LD between AGRs and 97 GAS strains according to emm pattern genotype
Of the 43 accessory gene targets displaying significant negative associations between emm
pattern genotype A-C versus D strains, 22 lie within nonprophage AGRs. Five are in the emm
region (AGR-21/21X), encoding the transcriptional regulator Mga, the fibronectin (Fn)-binding protein FbaA, the collagen-like protein SclA, and two M or M-like proteins (see Fig. S3-U in the supplemental material). Seven genes that distinguish throat and skin specialist strains lie within AGR-2/2X (FCT region) (see Fig. S3-B in the supplemental material), which maps ~0.3 Mb from the emm
region and contains genes for pilus biosynthesis (11
). Ten negatively linked accessory genes reside within AGR-17A/17B; all 33 GAS strains of the emm
pattern D genotype harbor AGR-17A (; also see the data set in Table S2 in the supplemental material), containing a putative magnesium transporter (CorA), NAD-dependent oxidoreductase (MocA), and a hypothetical protein (see Fig. S3-Q). The mutually exclusive AGR-17B constitutes a Cas-CRISPR region that is restricted to GAS strains of the emm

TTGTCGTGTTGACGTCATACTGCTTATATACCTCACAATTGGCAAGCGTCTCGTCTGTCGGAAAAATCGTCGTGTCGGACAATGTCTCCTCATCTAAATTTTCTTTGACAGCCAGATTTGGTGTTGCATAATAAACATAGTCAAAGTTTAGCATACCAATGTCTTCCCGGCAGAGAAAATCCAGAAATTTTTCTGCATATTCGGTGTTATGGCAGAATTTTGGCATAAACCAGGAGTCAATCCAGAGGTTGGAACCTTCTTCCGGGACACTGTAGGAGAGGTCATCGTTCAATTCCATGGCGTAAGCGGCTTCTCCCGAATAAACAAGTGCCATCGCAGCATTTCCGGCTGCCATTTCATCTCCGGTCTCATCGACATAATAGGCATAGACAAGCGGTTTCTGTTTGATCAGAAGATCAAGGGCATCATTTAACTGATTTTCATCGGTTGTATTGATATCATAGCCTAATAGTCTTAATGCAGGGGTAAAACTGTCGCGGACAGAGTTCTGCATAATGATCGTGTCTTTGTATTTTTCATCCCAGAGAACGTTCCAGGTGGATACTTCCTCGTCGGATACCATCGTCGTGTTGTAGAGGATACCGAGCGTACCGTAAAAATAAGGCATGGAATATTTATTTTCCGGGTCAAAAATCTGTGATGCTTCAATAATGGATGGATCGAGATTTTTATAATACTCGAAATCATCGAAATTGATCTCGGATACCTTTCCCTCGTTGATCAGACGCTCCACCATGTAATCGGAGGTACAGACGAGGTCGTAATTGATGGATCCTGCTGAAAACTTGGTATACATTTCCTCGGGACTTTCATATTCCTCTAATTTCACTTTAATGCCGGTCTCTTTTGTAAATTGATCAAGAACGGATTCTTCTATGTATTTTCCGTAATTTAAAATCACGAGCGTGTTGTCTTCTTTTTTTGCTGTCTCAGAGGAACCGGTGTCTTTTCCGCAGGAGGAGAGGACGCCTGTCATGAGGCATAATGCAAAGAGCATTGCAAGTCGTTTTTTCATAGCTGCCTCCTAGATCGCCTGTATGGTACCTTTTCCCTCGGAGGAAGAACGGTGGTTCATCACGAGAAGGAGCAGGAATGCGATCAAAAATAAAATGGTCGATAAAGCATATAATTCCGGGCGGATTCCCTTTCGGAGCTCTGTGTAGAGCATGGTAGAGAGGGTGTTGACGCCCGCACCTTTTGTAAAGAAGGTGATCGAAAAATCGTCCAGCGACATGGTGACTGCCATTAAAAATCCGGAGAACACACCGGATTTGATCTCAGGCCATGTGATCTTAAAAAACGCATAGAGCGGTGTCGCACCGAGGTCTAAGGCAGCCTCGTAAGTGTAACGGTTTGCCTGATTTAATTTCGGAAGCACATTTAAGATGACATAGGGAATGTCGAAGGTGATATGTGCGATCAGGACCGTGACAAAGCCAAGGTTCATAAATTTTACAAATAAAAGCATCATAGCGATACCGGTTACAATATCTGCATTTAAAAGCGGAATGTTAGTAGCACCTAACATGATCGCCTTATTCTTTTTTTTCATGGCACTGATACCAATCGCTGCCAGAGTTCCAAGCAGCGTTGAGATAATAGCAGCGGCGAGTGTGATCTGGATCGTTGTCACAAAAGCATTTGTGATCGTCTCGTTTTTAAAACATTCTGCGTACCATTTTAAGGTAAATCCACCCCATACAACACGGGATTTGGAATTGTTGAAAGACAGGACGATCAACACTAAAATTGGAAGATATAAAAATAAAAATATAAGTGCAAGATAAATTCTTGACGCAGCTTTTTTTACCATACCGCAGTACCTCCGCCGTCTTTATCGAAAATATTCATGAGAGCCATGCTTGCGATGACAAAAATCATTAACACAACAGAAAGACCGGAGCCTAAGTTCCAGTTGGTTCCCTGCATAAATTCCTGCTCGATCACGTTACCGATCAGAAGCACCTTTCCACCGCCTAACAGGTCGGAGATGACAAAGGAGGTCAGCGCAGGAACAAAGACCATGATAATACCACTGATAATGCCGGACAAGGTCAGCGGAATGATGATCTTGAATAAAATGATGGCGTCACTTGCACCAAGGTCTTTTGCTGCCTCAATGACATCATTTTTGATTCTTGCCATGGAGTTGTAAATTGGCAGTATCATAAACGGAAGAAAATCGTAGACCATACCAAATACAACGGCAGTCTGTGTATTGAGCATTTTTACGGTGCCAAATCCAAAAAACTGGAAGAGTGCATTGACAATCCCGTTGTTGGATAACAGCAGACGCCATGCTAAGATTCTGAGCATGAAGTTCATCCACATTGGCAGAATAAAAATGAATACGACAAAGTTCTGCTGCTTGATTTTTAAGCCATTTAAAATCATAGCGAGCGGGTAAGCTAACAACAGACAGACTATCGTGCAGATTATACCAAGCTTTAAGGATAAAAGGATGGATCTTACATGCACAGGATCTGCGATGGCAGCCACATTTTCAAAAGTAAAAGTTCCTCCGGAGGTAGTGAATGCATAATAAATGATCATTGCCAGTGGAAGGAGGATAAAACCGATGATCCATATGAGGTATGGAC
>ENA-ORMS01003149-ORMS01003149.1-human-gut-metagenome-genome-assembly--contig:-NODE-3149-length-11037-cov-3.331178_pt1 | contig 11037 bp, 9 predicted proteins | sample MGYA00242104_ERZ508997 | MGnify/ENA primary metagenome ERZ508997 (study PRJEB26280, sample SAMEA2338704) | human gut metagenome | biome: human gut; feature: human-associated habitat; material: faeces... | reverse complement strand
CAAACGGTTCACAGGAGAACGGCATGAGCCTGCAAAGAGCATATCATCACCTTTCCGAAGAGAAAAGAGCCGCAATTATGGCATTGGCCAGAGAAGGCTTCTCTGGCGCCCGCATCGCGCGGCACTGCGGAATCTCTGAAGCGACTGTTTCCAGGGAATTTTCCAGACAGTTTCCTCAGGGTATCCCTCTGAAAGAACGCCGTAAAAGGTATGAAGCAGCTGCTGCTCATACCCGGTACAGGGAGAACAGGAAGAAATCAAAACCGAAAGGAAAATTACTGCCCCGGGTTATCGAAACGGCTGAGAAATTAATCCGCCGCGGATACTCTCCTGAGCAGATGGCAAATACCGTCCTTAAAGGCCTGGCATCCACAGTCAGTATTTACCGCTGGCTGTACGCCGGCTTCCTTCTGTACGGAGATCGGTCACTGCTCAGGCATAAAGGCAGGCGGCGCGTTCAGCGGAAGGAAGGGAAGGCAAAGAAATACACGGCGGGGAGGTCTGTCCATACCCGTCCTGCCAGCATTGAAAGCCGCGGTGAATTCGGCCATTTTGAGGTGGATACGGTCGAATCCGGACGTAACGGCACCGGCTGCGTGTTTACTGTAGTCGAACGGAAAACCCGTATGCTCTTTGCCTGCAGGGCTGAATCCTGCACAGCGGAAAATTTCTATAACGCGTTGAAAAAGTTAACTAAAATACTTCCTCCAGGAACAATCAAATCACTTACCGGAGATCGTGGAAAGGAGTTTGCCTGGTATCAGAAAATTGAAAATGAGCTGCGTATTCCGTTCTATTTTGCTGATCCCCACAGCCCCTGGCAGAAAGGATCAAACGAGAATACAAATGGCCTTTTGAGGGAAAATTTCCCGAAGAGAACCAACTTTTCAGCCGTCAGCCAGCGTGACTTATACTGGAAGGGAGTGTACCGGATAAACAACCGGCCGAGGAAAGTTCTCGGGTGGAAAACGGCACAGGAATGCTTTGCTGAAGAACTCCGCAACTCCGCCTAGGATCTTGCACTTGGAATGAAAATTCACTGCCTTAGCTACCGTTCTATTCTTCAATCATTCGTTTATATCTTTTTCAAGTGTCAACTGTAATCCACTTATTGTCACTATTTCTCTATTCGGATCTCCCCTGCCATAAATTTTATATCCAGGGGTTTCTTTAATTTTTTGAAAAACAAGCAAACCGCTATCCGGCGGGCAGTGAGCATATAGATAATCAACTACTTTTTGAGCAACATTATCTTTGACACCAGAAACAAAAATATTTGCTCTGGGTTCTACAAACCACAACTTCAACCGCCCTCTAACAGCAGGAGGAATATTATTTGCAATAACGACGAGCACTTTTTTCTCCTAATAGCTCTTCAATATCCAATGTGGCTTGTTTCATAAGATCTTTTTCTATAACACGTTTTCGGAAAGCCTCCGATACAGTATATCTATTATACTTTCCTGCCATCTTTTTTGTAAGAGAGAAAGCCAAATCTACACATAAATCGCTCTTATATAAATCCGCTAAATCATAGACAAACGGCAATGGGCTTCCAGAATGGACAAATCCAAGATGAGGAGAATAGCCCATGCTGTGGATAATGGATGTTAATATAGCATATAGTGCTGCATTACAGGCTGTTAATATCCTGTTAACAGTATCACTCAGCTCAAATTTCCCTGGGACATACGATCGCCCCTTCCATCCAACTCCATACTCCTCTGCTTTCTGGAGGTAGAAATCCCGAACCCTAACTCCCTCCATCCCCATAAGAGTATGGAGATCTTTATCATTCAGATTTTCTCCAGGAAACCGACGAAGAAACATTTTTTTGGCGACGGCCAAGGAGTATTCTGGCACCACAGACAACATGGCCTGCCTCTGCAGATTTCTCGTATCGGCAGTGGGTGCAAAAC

pattern A-C or E genotypes. Of the 21 remaining accessory gene targets displaying strong negative associations between emm
pattern genotype A-C versus D strains, all are associated with mobile genetic elements (i.e., prophage, transposases) or their remnants; based on gene annotation, none of the prophage genes displaying significant LD with the emm
pattern A-C versus D genotype corresponds to a probable virulence factor. Taken together, the data indicate that accessory genes conferring tissue site specificity for throat versus skin infection most likely reside within AGR-2/2X, AGR-17A/17B, and/or AGR-21/21X ().
Negative genetic associations involving generalists.